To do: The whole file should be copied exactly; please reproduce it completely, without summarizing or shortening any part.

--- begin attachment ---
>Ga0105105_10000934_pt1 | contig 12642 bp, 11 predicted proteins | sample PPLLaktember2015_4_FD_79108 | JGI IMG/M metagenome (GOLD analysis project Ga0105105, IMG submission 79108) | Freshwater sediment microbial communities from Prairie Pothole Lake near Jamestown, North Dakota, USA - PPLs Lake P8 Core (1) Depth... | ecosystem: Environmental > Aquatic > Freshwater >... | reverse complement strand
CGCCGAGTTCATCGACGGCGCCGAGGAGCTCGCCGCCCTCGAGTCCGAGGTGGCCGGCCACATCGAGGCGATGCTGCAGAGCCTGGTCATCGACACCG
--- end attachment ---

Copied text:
>Ga0105105_10000934_pt1 | contig 12642 bp, 11 predicted proteins | sample PPLLaktember2015_4_FD_79108 | JGI IMG/M metagenome (GOLD analysis project Ga0105105, IMG submission 79108) | Freshwater sediment microbial communities from Prairie Pothole Lake near Jamestown, North Dakota, USA - PPLs Lake P8 Core (1) Depth... | ecosystem: Environmental > Aquatic > Freshwater >... | reverse complement strand
CGCCGAGTTCATCGACGGCGCCGAGGAGCTCGCCGCCCTCGAGTCCGAGGTGGCCGGCCACATCGAGGCGATGCTGCAGAGCCTGGTCATCGACACCG